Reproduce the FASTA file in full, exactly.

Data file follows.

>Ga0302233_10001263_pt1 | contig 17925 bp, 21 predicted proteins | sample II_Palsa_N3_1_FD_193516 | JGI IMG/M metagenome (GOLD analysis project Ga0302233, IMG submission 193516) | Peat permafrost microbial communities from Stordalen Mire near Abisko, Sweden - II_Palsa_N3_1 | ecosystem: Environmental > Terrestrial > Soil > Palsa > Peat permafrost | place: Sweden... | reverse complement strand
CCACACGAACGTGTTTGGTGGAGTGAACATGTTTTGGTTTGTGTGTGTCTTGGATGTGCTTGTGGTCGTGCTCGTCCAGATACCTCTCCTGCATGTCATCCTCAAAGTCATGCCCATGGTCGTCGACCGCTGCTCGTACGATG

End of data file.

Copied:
>Ga0302233_10001263_pt1 | contig 17925 bp, 21 predicted proteins | sample II_Palsa_N3_1_FD_193516 | JGI IMG/M metagenome (GOLD analysis project Ga0302233, IMG submission 193516) | Peat permafrost microbial communities from Stordalen Mire near Abisko, Sweden - II_Palsa_N3_1 | ecosystem: Environmental > Terrestrial > Soil > Palsa > Peat permafrost | place: Sweden... | reverse complement strand
CCACACGAACGTGTTTGGTGGAGTGAACATGTTTTGGTTTGTGTGTGTCTTGGATGTGCTTGTGGTCGTGCTCGTCCAGATACCTCTCCTGCATGTCATCCTCAAAGTCATGCCCATGGTCGTCGACCGCTGCTCGTACGATG